Al Qaeda recently announced that they shall be creating a new branch of their franchise for the Indian Subcontinent. The countries that will be targeted by this new branch include India, Bangladesh, and Myanmar. The new head of this organization is Umar Asim, a commander of the Pakistani Taliban. AQIS (Al Qaeda in the Indian subcontinent (Arabic: جماعة قاعدة الجهاد في شبة القارة الهندية) literally Group (or Organization) of the base for Jihad in the Indian Subcontinent), according to Zarawahiri, is to essentially ‘liberate’ the Muslims in the aforementioned areas from injustice and oppression. By Zawahiri’s account, this new extension has been in the works for the last two years. Whether this is true or not, the formation of this group cannot be viewed in isolation.
The timing of this new branch, like most commentators have already discussed, is coming in a period where Al Qaeda has suffered a loss in credibility and prestige with the recent success of ISIS in the Middle East. Not only has ISIS controlled such a large area (along with governing it), it has also successfully held off Al Qaeda’s local franchise (Jabhat Al Nusra) as well as the Assad government. Indeed, with the death of Osama Bin Laden (a charismatic speaker) and its weakening franchises (like Al Shabaab), and other franchises declaring loyalty to ISIS (like AQAP), AQ needs a booster.
So what can Al Qaeda do? They focus on the one region where ISIS does not have strong connections. South Asia has a long history of jihadi terrorism as well as several issues that can appeal to Muslims in the subcontinent (like the fear of Buddhist and Hindu extremists). There is a fear that ISIS will make inroads into South Asia. ISIS pamphlets have already been seen distributed in Pakistan, has attracted some Indians to come fight (a rare thing as I briefly discussed here), and has proliferated multiple recruitment videos in South Asian languages, AQ has a real fear that ISIS will overtake them in a region where they currently have the advantage.
Yet AQIS is a threat to the subcontinent. Both India and Bangladesh are relatively weak states (in the sense they cannot properly implement the rule of law in all areas they control (more discussion about this in a future post)) that already have to worry about a well-established terrorist network in South Asia (established by groups like Lashkar-e-Taiba). There have also been indications that the fighters for the Indian Mujahideen have started to align themselves with Al Qaeda (thanks to the leadership of the organization having been captured). Although AQIS might not become the most powerful group in South Asia (an unfortunate honor that can arguably be given to LeT), it could gain the operational capability to threaten the region in the near future. Indeed, both the Indian and Bangladeshi governments have stated that they are taking the issue seriously.
But the importance of India to jihadis is often overstated. Although Bin Laden and other Al Qaeda members made reference to India as a potential target (the Zionist-Crusader-Hindu alliance), it was actually never a serious threat. The previous mentions of India or Kashmir had usually been minor, especially compared to their statements against the United States. Even in the first instance Bin Laden mentioned the Zionist-Crusader-Hindu alliance, the country of Sudan was mentioned and criticized more than Hindus, India or Kashmir. Even in the ideology of many transnational jihadist groups (most based in the Middle East), the focus has been on America and Israel, as well as the so called secular Arab regimes. In fact, the addition of Hindu to the alliance was done by Pakistani groups like Lashkar-e-Taiba in order to try to integrate their objectives with the global jihadi movement. Indeed, LeT has aided Al Qaeda while it has been stationed in Pakistan, although LeT has enough power and its own objectives to be independent from the infamous terrorist organization. With the organization suffering a loss in prestige, it will attempt to try and appeal to Muslims in areas that ISIS has little to no influence. As a result, it would not be surprising if Al Qaeda will continue to integrate its ideology more with the current Pakistani jihadist beliefs.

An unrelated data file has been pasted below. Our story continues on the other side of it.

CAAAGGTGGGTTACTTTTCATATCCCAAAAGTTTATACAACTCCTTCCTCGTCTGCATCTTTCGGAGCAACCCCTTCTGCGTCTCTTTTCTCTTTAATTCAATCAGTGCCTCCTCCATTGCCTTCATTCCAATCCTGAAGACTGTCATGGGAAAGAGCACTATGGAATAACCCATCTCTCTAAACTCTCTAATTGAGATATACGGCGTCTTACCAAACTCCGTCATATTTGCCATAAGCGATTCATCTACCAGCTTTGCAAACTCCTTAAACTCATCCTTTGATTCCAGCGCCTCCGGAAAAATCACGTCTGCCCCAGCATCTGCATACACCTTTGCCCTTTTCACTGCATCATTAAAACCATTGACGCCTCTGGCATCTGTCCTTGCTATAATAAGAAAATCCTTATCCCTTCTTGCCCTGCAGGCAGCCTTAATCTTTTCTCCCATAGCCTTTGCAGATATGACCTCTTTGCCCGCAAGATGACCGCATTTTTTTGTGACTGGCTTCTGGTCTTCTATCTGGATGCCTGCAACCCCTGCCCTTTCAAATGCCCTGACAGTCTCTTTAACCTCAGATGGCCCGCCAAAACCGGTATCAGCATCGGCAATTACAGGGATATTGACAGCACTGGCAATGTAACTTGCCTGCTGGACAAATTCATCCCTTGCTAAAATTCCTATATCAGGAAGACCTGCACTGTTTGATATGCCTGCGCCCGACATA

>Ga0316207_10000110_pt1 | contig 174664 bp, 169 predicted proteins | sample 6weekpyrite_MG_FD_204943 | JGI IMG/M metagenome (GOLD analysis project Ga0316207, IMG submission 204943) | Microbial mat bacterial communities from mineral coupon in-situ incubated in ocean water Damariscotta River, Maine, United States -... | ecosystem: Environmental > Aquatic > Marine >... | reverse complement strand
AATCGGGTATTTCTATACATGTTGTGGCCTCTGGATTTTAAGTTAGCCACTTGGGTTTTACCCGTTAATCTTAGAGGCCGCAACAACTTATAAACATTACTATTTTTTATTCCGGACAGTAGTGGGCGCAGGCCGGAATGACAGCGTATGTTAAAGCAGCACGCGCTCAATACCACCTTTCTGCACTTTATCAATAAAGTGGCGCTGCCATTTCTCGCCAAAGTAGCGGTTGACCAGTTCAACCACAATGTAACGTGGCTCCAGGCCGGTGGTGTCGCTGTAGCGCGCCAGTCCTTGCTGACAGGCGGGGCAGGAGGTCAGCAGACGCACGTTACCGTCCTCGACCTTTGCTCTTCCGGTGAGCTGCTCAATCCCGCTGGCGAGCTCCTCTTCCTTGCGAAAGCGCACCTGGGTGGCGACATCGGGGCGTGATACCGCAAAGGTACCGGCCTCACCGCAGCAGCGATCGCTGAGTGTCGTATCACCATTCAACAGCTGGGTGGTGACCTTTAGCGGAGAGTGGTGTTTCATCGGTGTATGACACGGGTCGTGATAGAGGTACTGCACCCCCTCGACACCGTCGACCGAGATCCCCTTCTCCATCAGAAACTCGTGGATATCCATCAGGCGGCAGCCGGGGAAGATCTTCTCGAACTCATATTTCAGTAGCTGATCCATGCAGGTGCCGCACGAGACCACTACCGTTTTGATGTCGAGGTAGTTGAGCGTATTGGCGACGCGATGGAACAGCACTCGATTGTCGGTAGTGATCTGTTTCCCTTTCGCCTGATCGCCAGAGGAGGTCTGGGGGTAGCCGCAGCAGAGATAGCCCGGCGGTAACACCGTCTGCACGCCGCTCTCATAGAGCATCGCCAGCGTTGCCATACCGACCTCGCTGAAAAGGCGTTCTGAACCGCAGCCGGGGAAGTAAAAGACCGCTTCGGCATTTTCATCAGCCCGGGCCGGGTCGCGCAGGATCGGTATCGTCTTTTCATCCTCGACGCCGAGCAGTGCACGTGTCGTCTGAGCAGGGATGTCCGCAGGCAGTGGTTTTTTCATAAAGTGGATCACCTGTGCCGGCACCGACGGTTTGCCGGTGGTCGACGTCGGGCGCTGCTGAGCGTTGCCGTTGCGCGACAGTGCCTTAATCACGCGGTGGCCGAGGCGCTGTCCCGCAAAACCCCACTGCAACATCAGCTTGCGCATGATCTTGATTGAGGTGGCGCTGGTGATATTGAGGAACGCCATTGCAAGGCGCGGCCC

It will take some time to see whether this group will turn out to be a serious threat or not. Although some Indian commentators have insinuated that China and Pakistan will support this group (both directly and indirectly), this is also unlikely. Other authors have accused the ISI of supporting Al Qaeda, but much of this is based on circumstantial evidence. It is also very unlikely that China would support an Islamist group against India that could possibly turn to the Uighur problem next.
At this time, not enough information has been released about the group to get a clearer picture of this organization. As time goes on, we will become more acquainted with this new branch, although we should really hope not.